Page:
New Post (168K+ Views)

Discuss how polywell fusion works; share theoretical questions and answers.

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mattman
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Joined: Tue May 27, 2008 11:14 pm

New Post (168K+ Views)

Postby mattman » Thu Jan 14, 2016 7:22 pm

Hello All!

The blog has now received 168K page views. Yet we still do not know if the polywell concept will work. We are just going to have keep calling for research dollars until our leaders realize how much potential this technology could be.

http://www.thepolywellblog.com/2016/01/ ... -alan.html


Executive Summary:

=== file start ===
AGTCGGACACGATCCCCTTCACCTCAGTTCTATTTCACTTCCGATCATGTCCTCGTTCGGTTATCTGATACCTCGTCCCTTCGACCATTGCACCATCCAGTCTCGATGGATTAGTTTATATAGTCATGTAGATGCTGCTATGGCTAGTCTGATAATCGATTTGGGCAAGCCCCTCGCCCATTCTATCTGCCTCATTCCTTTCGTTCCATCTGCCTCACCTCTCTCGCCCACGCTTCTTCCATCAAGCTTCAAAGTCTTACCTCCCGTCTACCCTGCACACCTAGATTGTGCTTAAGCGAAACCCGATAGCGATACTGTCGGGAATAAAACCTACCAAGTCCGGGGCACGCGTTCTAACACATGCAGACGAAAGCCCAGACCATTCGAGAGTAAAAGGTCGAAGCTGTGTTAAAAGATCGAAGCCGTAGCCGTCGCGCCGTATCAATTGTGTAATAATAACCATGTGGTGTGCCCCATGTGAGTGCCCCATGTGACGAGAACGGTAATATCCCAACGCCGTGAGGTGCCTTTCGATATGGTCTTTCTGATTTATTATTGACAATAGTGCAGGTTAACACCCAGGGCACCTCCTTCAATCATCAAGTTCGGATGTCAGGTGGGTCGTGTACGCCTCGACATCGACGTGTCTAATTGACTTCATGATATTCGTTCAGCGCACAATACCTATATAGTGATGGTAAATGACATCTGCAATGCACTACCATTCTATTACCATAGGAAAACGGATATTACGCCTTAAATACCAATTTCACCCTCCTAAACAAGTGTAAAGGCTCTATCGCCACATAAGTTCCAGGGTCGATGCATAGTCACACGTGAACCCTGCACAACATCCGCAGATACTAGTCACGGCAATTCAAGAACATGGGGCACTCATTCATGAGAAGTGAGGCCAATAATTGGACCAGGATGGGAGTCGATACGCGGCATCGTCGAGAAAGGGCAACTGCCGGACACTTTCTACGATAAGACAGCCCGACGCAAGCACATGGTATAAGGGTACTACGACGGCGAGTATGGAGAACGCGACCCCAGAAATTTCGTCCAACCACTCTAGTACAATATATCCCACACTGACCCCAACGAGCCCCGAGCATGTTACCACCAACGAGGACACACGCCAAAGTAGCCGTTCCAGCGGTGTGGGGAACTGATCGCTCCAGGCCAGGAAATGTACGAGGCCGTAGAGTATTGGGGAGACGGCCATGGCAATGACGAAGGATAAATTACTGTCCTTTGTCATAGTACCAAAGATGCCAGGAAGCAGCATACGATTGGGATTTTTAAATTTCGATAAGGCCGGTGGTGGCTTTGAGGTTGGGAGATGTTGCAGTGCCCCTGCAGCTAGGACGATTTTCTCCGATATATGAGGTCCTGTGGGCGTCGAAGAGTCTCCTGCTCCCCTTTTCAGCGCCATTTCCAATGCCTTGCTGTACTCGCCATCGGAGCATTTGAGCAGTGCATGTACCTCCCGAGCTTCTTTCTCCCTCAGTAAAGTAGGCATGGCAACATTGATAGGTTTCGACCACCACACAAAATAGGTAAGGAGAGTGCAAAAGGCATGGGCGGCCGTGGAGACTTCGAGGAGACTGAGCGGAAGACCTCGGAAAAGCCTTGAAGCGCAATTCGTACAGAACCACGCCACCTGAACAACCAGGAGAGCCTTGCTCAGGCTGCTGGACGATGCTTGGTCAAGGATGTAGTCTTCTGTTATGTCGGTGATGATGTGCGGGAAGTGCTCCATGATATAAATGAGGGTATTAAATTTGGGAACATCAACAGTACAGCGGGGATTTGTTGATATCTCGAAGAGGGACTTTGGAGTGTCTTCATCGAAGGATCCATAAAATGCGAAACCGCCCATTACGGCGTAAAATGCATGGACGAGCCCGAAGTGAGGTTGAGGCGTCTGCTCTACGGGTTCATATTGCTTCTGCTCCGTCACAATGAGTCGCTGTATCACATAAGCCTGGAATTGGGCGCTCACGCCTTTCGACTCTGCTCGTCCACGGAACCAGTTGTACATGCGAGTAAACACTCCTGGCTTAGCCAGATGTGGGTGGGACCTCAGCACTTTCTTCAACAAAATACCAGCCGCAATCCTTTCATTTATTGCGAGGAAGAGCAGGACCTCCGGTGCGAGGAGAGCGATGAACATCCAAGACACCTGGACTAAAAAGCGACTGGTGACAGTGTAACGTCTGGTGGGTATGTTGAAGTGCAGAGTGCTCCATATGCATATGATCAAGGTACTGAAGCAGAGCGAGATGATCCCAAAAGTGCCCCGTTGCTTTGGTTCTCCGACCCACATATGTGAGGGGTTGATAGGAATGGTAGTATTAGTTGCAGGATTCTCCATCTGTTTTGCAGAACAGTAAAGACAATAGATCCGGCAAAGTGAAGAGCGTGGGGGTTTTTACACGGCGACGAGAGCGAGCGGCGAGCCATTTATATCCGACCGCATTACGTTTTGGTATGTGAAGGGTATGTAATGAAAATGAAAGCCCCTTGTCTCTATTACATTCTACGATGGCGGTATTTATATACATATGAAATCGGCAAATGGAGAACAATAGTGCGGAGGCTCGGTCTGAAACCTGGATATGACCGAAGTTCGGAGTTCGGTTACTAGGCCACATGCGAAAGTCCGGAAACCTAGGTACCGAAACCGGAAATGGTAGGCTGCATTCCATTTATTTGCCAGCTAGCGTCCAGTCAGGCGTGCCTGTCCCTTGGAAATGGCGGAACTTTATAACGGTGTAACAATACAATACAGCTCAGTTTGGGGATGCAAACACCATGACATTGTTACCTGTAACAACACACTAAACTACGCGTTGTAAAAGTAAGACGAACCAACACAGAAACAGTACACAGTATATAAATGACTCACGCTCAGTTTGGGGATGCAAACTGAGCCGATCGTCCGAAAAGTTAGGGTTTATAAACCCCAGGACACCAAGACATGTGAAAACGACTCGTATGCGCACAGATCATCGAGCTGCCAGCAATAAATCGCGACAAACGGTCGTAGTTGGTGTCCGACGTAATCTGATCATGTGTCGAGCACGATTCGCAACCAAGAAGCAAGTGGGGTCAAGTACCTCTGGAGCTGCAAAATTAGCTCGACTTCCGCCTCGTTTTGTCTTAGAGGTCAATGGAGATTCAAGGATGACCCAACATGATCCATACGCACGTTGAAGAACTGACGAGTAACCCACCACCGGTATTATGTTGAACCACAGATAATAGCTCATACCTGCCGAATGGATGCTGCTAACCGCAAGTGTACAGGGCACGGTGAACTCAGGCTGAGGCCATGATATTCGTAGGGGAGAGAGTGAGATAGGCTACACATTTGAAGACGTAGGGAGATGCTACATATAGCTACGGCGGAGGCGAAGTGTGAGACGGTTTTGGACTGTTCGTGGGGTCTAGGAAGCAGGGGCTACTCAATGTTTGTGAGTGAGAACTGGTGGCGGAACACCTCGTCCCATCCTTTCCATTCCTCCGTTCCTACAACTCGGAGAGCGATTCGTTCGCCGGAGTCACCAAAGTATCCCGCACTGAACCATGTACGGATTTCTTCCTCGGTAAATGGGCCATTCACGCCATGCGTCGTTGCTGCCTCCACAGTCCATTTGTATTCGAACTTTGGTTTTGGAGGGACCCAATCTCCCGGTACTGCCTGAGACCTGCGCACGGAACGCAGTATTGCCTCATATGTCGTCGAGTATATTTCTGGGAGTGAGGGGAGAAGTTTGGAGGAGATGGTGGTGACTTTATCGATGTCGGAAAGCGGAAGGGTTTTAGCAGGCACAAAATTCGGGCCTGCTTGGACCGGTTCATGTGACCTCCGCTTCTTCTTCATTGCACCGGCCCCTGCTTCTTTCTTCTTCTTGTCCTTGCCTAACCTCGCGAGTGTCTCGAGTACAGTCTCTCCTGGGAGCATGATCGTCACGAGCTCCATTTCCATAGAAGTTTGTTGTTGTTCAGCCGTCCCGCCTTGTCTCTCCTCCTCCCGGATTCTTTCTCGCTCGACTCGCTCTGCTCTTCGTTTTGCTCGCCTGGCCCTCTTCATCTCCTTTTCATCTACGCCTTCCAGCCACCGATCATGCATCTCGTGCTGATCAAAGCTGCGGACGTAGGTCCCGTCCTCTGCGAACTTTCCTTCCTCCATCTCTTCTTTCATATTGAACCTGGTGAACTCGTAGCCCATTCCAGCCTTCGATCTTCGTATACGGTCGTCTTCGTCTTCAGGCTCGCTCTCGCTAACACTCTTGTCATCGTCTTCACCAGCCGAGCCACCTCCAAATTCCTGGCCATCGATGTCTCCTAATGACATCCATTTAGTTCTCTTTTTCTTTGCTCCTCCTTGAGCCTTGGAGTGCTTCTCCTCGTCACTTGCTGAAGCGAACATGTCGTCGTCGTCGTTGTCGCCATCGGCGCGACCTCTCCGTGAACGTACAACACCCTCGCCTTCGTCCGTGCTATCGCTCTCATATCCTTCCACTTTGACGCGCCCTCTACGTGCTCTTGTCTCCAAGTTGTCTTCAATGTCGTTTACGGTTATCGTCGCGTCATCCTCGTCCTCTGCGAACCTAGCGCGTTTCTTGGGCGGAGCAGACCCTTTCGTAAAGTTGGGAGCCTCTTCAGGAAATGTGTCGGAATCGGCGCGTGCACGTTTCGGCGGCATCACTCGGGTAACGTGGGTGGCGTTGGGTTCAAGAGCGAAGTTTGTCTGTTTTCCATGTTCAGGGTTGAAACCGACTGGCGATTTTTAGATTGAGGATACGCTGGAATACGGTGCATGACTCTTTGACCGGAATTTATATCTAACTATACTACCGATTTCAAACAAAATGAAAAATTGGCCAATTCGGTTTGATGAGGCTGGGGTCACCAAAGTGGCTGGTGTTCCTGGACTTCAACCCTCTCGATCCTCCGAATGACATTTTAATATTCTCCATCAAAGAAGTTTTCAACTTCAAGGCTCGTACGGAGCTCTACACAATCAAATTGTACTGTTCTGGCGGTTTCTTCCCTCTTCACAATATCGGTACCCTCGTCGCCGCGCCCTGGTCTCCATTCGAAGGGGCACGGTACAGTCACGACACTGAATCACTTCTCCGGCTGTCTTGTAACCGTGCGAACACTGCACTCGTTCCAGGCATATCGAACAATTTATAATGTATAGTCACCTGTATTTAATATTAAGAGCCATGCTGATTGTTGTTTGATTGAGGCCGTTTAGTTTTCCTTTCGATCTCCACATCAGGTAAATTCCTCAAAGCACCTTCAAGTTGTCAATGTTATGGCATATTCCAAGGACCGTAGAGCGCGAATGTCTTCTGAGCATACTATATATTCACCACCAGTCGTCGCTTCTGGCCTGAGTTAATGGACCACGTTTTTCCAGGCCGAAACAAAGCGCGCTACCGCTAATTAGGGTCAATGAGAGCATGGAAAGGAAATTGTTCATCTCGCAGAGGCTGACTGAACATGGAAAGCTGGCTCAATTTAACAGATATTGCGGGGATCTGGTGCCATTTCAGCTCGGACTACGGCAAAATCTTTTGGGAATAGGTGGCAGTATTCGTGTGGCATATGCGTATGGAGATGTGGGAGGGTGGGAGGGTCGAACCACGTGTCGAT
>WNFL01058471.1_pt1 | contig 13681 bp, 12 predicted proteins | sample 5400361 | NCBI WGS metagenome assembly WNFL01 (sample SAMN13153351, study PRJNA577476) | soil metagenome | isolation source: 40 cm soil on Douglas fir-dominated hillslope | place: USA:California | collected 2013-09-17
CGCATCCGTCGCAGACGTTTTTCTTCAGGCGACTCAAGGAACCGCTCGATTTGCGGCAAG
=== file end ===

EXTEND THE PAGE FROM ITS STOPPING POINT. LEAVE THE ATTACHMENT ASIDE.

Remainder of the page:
This letter calls for an overhaul of US federal support for nuclear fusion. It is addressed to Representative Alan Grayson, who introduced "The Fusion Innovation Act Of 2015” into the 114th Congress. Presently, federal funding is narrowly focused on laser fusion or tokamaks, neither of which will be commercially viable. This narrowing has happened because fusion shifted from practical to esoteric research, poorly communicated its’ advancements, lost funding for a diversity of ideas and did not compare all of its' approaches objectively. ITERs’ high cost (~16 to 50 billion USD), size (~23,000 tons of steel), delays (over 7 years presently) and hazards make it unlikely to lead to commercial fusion. NIFs’ failure to get ignition led Livermore to cancel the Laser Inertial Fusion Energy (LIFE) program in 2014. Meanwhile, fusion can be done cheaply by non-specialists, using common tools. Moreover, several outside groups have made progress in spite of a lack of government support, including: Tri Alpha Energy, Energy Matter Conversion Company, General Fusion, the Northwest Nuclear Consortium, Hyper V, Lockheed Martin and Helion. U.S. federal support for fusion must change; changes should start with rating machines using John Lawsons’ original energy balance, not derived metrics like the triple product. Next, the mission of the Fusion Energy Sciences Office, should be both expanded and modified. Congress should refrain from calling for yet another review panel which will wastes time. Funding should be increased for shovel-ready projects such as EMC2s’ polywell (30 million over 3 years) MITs’ LDX (2 million per year) LANLs’ PLX (tens of millions) the dynomak (35 million over 3 years). Additionally, an expanded SBIR program should be created that focuses on fusion startups. Government funding should be closer to venture capital; with a real possibility of losing funding. Finally, the Northwest Nuclear Consortium should be examined as a model for high school fusion education. For example, grants could be made available for high schools to build small fusors. The letter closes with a comparison between flight and fusion.


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